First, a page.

Here Lauren Liess of Pure Style Home uses her bowl to hold magazines. Isn’t it amazing how attractive even the most mundane items can be when displayed correctly?

Another favorite local collectible I have not yet written about is kokeshi dolls, the simple armless painted wooden dolls which originated in northern Japan, but are now made and sold all over the country. Vintage examples from the last 100 years or so of different varieties are a shrine sale staple. They are charming, and easy to collect.

While cute, it is important to give enough gravitas to their display to keep them from looking insignificant. This grouping is crowded by the other unrelated objects on display…

…in comparison to this grouping, where the dolls have space to breathe and coordinate with the other objects nearby. This collector has also chosen to use the rule of strict palette/shape/style to limit which colors and types she buys to create cohesion through the simple black and red paint, while using a variety of heights to create dynamism in the vignette.

This shelf effectively boxes the collection much in the way the soba bowls did above. The enclosure helps to unify the variety of dolls collected.

And here the kokeshi have been literally “boxed” to create cohesion from their variety. Note this display follows the rule of odd numbers and the rule of varied elevation in a vertical format. I do love these cute washi (Japanese paper) lined boxes – they remind me of this and this. And if you are interested in making these there is a DIY tutorial on Poppy Talk too!

Here we have a beautiful grouping of antique iron teapots, but the collection is not yet complete. Imagine this grouping if you either added one or took one away. Imagine if all the teapots sat at the same height instead of having one raised. The plan for the fifth teapot to complete this vignette is for it to be a larger fairly horizontally volumed one. Perhaps another small kettle stand with shorter legs than the one pictured will also be added.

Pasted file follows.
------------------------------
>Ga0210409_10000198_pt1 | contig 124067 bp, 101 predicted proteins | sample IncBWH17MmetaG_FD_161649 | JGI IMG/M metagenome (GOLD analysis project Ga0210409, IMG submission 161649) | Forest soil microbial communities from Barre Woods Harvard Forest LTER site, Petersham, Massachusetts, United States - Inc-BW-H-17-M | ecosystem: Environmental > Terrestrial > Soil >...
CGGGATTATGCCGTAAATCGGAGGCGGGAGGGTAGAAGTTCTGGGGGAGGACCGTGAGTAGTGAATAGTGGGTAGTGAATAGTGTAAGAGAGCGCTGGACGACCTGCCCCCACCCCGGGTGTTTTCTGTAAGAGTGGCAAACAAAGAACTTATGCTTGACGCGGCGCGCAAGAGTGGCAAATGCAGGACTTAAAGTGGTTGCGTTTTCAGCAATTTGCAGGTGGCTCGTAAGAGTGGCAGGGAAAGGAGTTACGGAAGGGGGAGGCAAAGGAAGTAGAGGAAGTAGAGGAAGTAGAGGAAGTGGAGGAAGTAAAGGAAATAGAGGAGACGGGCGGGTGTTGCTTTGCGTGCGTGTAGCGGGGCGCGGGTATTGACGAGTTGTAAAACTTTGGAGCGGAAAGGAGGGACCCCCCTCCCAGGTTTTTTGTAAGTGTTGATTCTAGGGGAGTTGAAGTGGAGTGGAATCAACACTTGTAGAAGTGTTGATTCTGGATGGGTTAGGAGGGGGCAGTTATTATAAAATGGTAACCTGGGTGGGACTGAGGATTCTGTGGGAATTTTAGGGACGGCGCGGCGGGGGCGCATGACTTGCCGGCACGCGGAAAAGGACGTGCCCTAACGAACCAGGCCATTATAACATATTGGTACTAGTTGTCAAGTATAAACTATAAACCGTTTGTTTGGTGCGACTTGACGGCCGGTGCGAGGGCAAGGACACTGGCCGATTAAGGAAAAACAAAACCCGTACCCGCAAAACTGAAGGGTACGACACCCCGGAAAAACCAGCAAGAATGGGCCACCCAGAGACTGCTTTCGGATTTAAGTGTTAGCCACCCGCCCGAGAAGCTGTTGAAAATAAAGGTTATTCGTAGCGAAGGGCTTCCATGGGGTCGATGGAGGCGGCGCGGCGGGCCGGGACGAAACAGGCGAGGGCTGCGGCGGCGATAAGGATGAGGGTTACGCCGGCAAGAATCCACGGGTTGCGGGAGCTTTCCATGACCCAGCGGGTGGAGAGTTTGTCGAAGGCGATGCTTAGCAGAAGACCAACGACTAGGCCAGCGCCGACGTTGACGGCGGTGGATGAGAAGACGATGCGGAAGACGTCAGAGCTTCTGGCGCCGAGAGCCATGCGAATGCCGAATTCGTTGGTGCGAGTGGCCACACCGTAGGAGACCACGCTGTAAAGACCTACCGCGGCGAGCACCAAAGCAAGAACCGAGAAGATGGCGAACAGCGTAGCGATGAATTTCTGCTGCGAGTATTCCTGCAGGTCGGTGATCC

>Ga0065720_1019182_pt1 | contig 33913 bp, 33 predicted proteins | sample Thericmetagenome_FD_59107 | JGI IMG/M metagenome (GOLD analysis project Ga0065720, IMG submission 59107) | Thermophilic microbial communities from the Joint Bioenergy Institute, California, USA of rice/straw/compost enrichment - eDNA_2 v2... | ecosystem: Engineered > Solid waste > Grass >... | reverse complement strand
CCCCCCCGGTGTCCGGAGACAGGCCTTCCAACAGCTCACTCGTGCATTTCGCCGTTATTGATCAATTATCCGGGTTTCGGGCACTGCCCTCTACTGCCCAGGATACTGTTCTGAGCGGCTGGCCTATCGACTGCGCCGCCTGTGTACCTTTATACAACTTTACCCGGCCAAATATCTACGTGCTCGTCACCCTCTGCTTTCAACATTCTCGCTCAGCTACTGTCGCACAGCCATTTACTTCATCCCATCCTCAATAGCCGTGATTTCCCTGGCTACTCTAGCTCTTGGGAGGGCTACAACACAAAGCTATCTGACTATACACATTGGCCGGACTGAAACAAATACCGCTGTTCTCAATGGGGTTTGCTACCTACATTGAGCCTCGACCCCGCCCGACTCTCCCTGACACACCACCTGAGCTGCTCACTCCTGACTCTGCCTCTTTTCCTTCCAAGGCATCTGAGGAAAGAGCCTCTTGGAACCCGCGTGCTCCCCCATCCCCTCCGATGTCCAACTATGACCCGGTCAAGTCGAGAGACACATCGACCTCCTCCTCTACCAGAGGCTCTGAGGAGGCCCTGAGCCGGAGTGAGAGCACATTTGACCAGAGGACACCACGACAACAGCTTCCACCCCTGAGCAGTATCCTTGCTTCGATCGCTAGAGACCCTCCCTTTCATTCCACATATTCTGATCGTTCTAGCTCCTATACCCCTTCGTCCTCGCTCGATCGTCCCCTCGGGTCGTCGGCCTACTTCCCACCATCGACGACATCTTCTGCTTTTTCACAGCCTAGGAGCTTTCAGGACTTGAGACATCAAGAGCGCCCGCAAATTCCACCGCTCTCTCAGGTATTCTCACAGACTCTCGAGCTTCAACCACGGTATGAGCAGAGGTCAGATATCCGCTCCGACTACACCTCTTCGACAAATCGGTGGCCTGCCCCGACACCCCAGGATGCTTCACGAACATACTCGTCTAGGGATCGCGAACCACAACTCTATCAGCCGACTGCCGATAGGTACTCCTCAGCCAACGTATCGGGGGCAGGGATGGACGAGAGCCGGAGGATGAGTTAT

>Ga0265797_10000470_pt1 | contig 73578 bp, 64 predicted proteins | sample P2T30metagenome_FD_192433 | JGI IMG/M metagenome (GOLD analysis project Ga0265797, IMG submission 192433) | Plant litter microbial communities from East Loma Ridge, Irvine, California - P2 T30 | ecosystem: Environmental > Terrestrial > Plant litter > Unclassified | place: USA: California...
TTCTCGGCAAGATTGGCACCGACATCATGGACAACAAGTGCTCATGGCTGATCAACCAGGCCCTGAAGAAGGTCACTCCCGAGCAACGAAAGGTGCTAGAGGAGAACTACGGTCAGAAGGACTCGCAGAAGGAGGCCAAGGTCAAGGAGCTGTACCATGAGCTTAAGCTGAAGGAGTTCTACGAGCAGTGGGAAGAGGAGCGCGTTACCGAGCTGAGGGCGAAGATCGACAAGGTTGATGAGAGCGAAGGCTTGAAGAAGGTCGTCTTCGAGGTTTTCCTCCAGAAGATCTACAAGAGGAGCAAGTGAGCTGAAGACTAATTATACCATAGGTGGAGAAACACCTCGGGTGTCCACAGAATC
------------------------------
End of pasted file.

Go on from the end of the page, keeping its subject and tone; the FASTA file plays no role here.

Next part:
Summer calls, but I owe you some follow up posts on rule-breaking display, because if there are rules, they must be broken, as well one on matched pairs, which have their own display rules. Watch for upcoming related posts on a basket wall installation I did in Tokyo right before leaving for the summer and in contrast, some tiny decorative items that ingenious friends are putting to good use.

Related Posts:
Vignette Arranging With Shrine Sale Goodies at the Beach House
Ways to Display…Porcelain on Brackets
Mirror, Mirror on the Wall…Vintage Etched and Engraved Plateaus
En Masse…Iron Teapots, Vincente Wolf and the Art of Grouped Displays

Image credits: 1. Cottage Living via Bryn Alexandra, 2-3. via Emily Henderson, photo credit: Mark Champion, 4, 9 & 12. me, 5-6. M. Small, 7. via Pure Style Home, 8. Wendy Withers via Apartment Therapy, photo credit: Bethany Nauert, 10. via Decor Allure, 11. Janis Nicoay via Poppy Talk.